The best thing you can do to prepare yourself is get non-harmful mosquito repellent. Plus bracelets, candles, lotions, sprays and as many electrical repellents as you can fit in your suitcase.
You should also ask your doctor about anti malaria pills; it’s not something you can be vaccinated against, and it’s a serious issue in western and eastern parts of the country.
Additionally, it is best to wear long sleeve tops and long trousers, especially during and after dusk. If necessary, sleep under a mosquito net to avoid any bites during the night.
Credit Cards are Not Widely Accepted
If you were hoping to just swipe your credit card throughout Colombia, I’m going to disappoint you.
Cash is still king in the country, and you will need to have plenty on hand for restaurants, bars, cafes and even shops.
The major hotels, shops and fancy restaurants do accept cards, especially in larger cities like Bogota, Cartagena and Medellin. But you will need cash for everything else – bus tickets, taxi fares, souvenirs etc.
The currency in Colombian is Colombian Peso, and $1 equals to about 3,281.51 pesos.
And if you’re planning on withdrawing money, there is something you should know beforehand, like the variations in the withdrawal limits.
The withdrawal limit on ATM’s in Colombia depends heavily on the bank. It can be as low as 400,000 COP (Corpabanca), and it doesn’t get higher than 1,200,000 COP (Citibank).
In addition to that, some ATM’s will also charge you a fee, which ranges from $3.2 to $4.5.
Perhaps it’s best to look for a Colpatria bank ATM. They don’t charge a fee, and the withdrawal limit is 900,000 COP, which is about $270.
Of course, you should also consider the maximum daily withdrawal limit from your bank – if it’s $1,000, you can withdraw the maximum amount from an ATM about 3 times in total
Do Not Talk about Pablo Escobar
Most of us got hooked on Netflix’s Narcos show at some point, and were captivated by the world of drug lords in the 80s in Colombia.
However, while the TV show was incredibly interesting for the Western world, Colombians did not like it so much. Our tour guide in Medellin made a point of mentioning it.
Most locals feel that it is not an accurate representation of the troubled times, so definitely avoid mentioning anything about it.
Leave your Narcos t-shirts at home when visiting Colombia, and refrain from mentioning the Medellin or Cali cartels at all – especially if you’re visiting either one of those cities.
One of the main issues with the popular show was that it presented Colombia as a drug country, an image that it is trying hard to move away from.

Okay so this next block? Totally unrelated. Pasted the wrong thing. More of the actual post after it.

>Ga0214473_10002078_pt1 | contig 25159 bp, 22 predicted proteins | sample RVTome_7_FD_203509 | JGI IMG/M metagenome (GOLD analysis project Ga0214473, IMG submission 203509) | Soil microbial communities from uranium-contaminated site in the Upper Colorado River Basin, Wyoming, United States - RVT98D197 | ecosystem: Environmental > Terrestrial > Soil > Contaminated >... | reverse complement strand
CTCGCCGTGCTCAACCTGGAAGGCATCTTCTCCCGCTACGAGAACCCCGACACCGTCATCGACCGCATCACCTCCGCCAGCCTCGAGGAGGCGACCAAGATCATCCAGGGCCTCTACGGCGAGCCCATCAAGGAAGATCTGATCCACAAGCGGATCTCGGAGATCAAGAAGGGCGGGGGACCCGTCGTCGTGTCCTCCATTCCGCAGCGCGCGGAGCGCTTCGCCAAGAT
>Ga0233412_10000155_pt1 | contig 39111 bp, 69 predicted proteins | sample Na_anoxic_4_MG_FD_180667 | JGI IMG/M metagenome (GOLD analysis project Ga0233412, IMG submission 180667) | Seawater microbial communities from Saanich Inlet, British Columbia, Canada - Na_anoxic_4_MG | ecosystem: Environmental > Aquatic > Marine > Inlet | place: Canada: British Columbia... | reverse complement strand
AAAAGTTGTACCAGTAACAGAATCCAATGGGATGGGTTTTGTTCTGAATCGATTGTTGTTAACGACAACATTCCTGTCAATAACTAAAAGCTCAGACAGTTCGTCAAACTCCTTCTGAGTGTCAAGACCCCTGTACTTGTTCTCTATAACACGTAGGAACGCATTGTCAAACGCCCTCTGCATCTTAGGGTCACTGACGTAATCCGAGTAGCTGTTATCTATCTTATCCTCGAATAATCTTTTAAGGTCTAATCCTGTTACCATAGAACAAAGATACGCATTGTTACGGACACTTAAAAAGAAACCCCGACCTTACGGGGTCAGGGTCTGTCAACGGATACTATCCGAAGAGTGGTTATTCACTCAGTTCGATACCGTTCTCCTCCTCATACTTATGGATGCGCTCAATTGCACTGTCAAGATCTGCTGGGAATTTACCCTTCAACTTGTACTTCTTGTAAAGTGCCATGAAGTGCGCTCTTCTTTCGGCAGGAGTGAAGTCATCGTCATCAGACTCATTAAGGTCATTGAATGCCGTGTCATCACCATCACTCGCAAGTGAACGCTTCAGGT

So, be supportive of that, and don’t reference the dark past unless a friendly local starts talking about it first.
Tipping is Not Expected
In Colombia, it’s not expected to tip your waiter or taxi driver, but we recommend you do it anyway if you were happy with the service.
Even a small tip will be met with gratitude, especially because it’s not a common social custom.
In fancier restaurants in big cities, you will see a service fee on your bill. It’s usually 10% of your order, and that tip is later split equally among all the restaurant staff.
Buses and Taxis Will Get You Anywhere, But Planes Are Much Faster
Getting around Colombia is easy with buses and taxis. They go pretty much anywhere, and they are very inexpensive.
Especially with getting around bigger cities, getting to and from the airports and reaching those smaller places that are outside urban centers.
However, Colombian buses tend to be really slow, so we don’t recommend them if you have to cross hundreds of kilometers in one day.
If you’re trying to get from, let’s say Medellin to Santa Marta, it’s best to take a local flight. One-way tickets are super cheap (around $30 for this exact flight), and planes are a lot faster than the bus.
In this particular case, you can save about 13 hours if you opt to fly.
The concept of time in Colombia is different from that of the Western world. So, while it might be unimaginable that a train in Switzerland is 30-minutes late, in Colombia that would be quite normal.
That’s probably going to be the hardest thing to get used to.
Buses run late, so it’s normal to wait a while for your meal in a restaurant, and nobody is surprised if a flight gets delayed for several hours. At least one of our 10 flights in Colombia was late.
If you get caught in such a situation, try to not act like a Westerner. Don’t panic, and keep your cool – adapt to the situation and socialize with the locals.
Maybe grab a cerveza while you wait, if it helps you stay cool.